Individual and employer mandates will disproportionately negatively impact low income, at risk populations. A June 2008 study, put out by the Blue Cross Blue Shield Massachusetts Foundation and Harvard School of Public Health, found that 50% of those impacted by the mandate (meaning they were uninsured in the 12 months prior to the survey at some point) believe people are worse off than they were prior to the reforms.
The employer responsibility component of the bill is fairly complicated, but contains significant disincentives for employers to hire low income workers. The Center on Budget and Policy Priorities (a liberal group) finds that “significant disincentives to hire or retain [workers from low- or moderate-income families] remain” in the bill.
The above is adapted from a report by The San Diego Union-Tribune.
As Linda Gorman has previously discussed, if the real point of a so-called “public option” was simply to supply fair competition against private insurers, the government would allow patients dependent on VA, Medicaid, and Medicare to take their entitlements as vouchers and get private insurance. In fact, the opposite is happening: All the reform proposals before Congress would significantly reduce seniors’ choice of benefits in Medicare. Cutting back payments to Medicare Advantage by as much as $172 billion over the next decade will cause millions of seniors to lose their coverage.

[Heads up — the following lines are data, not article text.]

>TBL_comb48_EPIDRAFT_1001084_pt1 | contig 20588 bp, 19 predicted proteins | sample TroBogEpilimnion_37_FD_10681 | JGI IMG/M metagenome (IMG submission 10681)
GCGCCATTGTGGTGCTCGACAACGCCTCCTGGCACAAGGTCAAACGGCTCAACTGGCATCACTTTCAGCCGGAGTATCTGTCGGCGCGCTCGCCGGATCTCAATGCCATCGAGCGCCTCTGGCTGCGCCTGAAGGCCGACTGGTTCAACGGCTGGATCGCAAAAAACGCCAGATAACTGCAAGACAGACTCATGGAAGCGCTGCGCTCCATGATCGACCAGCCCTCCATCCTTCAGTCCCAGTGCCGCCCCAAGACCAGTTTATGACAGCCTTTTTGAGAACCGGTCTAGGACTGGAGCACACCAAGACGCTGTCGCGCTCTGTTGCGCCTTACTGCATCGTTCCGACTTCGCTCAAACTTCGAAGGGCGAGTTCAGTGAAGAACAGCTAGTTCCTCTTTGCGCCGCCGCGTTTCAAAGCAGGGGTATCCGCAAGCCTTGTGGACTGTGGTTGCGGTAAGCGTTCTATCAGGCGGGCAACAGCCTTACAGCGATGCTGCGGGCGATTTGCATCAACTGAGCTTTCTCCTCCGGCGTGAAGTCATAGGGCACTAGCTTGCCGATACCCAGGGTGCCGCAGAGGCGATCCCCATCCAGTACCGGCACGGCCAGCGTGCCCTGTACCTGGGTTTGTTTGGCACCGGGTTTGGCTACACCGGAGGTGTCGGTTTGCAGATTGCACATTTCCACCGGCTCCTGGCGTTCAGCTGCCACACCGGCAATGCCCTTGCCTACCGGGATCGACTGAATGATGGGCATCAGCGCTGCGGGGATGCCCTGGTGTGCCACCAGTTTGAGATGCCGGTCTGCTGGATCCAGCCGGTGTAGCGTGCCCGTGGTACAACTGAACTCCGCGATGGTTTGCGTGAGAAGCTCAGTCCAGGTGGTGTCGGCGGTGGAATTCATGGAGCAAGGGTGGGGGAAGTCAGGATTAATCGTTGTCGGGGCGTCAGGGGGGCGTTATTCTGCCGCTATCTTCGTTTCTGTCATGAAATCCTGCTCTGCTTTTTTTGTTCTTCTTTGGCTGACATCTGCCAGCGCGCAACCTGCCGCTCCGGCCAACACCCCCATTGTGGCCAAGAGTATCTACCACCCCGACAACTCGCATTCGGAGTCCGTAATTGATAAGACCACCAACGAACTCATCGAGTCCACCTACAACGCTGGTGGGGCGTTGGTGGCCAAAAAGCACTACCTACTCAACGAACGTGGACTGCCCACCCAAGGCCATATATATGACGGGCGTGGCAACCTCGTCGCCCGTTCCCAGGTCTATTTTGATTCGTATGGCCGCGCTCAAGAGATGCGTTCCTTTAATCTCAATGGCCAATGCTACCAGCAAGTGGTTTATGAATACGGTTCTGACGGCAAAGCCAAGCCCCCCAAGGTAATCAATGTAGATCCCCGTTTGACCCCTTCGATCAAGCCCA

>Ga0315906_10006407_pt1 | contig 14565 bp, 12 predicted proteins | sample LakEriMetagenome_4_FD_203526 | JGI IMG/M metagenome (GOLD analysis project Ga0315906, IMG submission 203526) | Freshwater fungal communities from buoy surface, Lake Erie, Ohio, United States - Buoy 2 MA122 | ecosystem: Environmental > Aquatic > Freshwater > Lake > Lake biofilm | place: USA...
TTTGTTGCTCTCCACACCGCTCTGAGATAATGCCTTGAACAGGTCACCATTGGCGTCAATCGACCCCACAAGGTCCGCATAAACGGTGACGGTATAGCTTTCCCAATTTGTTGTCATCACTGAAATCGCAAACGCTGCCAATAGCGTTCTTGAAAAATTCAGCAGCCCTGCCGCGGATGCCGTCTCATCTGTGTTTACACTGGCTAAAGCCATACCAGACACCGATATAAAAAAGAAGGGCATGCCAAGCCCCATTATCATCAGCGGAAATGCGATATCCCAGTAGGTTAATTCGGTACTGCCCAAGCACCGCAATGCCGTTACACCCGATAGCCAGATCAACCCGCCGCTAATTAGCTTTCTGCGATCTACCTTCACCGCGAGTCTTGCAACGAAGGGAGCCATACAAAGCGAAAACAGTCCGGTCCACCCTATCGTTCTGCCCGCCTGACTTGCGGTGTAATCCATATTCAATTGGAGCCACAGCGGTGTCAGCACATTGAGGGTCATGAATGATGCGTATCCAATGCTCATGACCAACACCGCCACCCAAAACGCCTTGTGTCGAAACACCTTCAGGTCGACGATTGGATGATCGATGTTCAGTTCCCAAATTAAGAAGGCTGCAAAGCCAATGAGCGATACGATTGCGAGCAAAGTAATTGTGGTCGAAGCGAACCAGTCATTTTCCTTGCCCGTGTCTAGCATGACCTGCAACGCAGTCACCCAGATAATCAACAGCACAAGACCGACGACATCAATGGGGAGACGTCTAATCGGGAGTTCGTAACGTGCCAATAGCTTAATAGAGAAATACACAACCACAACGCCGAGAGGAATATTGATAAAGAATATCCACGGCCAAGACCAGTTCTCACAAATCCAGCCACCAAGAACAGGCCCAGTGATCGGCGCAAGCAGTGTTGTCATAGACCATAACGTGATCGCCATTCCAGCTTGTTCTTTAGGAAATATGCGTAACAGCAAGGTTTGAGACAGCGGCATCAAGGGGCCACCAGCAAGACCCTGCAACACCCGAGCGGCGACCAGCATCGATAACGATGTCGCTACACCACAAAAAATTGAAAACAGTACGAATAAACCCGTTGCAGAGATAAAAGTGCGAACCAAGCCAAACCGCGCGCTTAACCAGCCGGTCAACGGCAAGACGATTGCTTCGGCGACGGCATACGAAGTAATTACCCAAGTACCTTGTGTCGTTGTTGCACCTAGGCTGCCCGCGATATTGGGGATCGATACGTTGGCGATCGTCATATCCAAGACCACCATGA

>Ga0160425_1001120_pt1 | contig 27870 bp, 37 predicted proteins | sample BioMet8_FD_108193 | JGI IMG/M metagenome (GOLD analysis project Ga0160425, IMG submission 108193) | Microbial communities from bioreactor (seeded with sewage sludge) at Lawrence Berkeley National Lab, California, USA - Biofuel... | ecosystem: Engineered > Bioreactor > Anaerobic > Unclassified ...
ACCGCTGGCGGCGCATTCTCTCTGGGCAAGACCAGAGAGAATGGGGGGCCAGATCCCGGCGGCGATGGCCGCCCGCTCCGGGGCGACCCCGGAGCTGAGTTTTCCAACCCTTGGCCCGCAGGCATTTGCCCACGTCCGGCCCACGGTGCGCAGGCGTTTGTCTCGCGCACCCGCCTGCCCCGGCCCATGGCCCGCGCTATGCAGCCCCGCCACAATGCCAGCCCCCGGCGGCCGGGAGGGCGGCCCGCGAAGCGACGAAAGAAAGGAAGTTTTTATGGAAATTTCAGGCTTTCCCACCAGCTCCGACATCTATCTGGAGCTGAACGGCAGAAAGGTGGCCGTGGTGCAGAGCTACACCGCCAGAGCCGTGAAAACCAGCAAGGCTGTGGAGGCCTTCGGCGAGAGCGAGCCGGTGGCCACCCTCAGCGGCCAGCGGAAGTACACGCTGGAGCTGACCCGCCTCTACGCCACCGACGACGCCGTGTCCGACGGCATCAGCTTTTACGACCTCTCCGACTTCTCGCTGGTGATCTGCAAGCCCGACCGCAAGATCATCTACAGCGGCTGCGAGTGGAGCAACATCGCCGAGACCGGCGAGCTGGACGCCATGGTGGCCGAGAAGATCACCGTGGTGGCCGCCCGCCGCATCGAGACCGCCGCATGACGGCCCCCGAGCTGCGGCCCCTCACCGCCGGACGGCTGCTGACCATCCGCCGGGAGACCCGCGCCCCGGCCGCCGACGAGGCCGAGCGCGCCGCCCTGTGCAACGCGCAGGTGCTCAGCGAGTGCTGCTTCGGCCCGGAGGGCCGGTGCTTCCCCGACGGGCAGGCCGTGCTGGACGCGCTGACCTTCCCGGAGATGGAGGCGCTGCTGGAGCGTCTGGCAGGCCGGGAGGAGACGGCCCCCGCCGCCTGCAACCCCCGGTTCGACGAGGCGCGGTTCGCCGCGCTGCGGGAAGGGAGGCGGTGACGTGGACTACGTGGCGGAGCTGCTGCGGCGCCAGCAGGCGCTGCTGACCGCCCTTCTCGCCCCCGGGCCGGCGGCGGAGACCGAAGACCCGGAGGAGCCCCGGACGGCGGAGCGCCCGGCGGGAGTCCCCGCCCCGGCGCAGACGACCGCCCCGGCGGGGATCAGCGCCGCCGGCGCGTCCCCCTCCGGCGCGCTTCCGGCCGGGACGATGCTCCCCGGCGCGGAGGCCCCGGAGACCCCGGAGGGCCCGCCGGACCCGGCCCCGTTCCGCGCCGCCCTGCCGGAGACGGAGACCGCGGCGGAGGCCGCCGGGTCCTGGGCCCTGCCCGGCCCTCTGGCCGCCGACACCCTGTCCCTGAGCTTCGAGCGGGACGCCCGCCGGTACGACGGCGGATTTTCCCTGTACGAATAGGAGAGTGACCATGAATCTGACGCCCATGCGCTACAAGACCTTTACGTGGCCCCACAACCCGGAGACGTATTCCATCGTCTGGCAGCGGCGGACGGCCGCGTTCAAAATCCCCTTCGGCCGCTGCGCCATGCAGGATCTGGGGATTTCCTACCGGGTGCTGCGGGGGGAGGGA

Medicare Advantage is an important alternative to traditional Medicare, which operates as a government monopoly. Seniors can choose among various plans provided by private health plans and select one that best suits their needs. In order to participate in the program, insurers submit bids to the government for the right to offer policies and are paid according to a regional formula. Roughly one out of every four Medicare beneficiaries is in Medicare Advantage.
NPR fact checks Medicare Advantage cuts discussed by McConnell: Ignores CMS, CBO and other estimates of harm to the elderly.
SEIU discovers free market health care abroad: Can’t understand why we don’t have it in this country.